FoUe-Farine : the dust; only the dust.
As good a name as any other for a nameless creature.
The dust; sharp-winnowed and rejected of all, as less
worthy than even the shred husks and the shattered stalks.
FoUe-Farine,—she watched the dust fly in and out all
day long from between the grindstones. She only wondered
why, if slie and the dnst were thus kindred and namesakes,
the wind flew away with the dust so mercifully, and yet
never would fly away with her.
The dust was carried away by the breeze, and wandered
wherever it listed. The dust had a sweet short summer-day
life of its own ere it died. If it were worthless, it at least
was free. It could lie in the curl of a green leaf, or on the
white breast of a flower. It could mingle with the golden
dust in a lily, and almost seem to be one with it. It could
fly with the thistledown, and with the feathers of the
dandelion, on every roving wind that blew.
In a vague, dreamy fashion, tlie child wondered why the
dust was so much better dealt with than she was.
" Folle-Farine ! Folle — Folle — Folic—Farine ! " the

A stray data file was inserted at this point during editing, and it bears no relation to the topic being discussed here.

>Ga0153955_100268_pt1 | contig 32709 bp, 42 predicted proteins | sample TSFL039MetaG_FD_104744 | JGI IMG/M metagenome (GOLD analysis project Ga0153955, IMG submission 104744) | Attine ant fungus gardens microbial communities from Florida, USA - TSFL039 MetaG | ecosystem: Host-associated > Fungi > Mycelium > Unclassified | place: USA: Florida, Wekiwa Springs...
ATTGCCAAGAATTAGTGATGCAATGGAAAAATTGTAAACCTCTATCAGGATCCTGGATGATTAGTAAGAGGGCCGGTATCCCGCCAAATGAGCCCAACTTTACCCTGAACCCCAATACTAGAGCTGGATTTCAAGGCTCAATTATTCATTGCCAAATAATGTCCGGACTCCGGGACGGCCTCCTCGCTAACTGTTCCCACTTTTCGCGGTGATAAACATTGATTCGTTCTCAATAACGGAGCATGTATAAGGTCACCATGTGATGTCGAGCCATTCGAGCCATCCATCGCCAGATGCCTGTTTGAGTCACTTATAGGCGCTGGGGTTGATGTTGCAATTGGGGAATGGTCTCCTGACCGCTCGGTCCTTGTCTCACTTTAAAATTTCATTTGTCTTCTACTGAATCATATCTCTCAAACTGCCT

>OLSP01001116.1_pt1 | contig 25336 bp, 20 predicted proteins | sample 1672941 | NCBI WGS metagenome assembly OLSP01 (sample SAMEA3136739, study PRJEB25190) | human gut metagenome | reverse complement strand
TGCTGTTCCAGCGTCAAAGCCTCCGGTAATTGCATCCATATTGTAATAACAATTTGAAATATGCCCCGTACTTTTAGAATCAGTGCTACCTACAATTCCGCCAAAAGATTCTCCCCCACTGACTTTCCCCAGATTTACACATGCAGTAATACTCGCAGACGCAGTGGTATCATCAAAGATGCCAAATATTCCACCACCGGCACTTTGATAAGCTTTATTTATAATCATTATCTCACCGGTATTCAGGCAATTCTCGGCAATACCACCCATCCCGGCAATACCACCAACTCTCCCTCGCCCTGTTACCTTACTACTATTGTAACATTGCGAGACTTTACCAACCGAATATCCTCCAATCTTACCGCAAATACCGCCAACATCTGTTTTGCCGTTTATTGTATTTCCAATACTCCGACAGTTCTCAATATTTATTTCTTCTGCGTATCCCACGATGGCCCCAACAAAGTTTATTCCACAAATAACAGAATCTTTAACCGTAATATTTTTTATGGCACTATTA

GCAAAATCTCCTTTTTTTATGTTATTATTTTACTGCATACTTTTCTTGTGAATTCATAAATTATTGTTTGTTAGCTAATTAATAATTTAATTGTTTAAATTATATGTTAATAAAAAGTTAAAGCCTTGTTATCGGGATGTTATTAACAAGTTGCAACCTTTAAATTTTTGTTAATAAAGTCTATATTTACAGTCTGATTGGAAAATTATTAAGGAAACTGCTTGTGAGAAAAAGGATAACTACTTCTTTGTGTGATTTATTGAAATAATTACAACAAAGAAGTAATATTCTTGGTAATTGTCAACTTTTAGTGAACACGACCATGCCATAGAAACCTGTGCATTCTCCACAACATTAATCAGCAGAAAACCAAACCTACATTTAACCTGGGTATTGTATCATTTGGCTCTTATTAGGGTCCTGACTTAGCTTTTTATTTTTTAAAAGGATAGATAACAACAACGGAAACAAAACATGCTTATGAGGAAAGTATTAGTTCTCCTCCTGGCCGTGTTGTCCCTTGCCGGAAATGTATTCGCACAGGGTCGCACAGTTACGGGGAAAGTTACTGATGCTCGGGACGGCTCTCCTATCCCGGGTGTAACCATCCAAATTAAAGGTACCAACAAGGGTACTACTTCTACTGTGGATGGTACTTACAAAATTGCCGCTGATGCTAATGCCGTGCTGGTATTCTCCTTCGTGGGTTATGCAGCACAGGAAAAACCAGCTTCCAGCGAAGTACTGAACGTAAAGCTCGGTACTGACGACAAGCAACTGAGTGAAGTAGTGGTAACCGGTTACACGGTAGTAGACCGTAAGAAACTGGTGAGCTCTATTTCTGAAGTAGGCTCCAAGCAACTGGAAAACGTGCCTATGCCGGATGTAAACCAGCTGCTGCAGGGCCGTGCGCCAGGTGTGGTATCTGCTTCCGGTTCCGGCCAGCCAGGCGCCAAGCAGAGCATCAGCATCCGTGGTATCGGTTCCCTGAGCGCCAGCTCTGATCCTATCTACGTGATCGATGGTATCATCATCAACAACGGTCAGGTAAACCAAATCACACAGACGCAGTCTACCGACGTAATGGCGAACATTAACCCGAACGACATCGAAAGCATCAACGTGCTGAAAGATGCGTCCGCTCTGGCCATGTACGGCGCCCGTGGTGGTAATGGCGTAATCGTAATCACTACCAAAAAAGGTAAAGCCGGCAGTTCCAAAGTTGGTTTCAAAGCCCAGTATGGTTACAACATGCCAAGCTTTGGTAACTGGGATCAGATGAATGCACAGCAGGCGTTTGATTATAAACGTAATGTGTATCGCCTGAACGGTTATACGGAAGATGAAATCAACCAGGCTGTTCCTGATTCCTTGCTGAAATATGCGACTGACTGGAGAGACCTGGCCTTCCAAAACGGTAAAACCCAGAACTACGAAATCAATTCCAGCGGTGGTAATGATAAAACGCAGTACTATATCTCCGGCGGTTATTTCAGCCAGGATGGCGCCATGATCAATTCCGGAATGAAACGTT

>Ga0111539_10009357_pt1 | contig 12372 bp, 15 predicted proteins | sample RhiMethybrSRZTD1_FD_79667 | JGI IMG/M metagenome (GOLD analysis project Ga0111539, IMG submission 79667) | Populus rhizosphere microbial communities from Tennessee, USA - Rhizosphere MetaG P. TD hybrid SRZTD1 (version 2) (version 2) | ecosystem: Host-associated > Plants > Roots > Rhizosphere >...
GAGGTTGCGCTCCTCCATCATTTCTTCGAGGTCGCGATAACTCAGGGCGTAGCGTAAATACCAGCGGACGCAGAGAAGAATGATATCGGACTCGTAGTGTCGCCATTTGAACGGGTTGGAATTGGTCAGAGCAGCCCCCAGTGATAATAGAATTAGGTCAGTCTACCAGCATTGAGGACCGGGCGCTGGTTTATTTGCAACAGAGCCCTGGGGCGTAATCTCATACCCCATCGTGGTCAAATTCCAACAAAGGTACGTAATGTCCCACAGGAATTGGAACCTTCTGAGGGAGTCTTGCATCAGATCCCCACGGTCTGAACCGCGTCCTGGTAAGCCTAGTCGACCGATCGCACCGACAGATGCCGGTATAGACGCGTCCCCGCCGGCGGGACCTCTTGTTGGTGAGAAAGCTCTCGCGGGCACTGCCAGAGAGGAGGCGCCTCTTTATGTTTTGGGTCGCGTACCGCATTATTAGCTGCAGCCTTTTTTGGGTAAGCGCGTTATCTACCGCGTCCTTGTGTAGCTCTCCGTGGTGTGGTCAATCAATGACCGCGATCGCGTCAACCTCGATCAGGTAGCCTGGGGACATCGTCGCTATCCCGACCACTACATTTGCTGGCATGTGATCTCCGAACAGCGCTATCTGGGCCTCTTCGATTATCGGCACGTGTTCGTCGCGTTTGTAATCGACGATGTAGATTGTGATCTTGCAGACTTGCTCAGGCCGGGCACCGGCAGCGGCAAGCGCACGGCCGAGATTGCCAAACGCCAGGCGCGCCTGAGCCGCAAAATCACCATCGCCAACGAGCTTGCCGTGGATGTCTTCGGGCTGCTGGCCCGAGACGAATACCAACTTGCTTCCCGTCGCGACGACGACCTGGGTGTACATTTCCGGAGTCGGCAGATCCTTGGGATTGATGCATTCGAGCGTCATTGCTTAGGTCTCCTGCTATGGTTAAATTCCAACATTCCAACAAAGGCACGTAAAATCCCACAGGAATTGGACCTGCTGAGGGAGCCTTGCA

other children hooted altur her, oclioiiig the name by which
the grim humour of her bitter-tongued taskmaster had
called her. She had got used to it, and answered to it as
others to their birth-names.
It meant that she was a thing utterly nsi'less, .absolutely
worthless ; the very refuse of the winnowings of the flail of
fate. But she accepted that too, so far as she understood it ;
she only sometimes wondered in a dull fierce fashion why, if
she and the dust were sisters, the dust had its wings whilst
she had none.
All day long the dust flew in and out and about as it
liked, through the open doors, and among the tossing
boughs, and through the iresli cool mists, and down the
golden shafts of the sunlioams; and all day long she stayed
iu one place and toiled, and was first beaten and then
tursed, or first cursed and then beaten,—which was all the
riiange that her life knew. For herself, she saw no likeness
betwixt her and the dust; for that escaped from the scourge
and flew forth, but she abode under the flail always.
Nevertheless, Folle-Farine was all the name she Icnew.
The great black wheel churned and circled in the brook
water, and lichens and ferns and mosses made lovely all the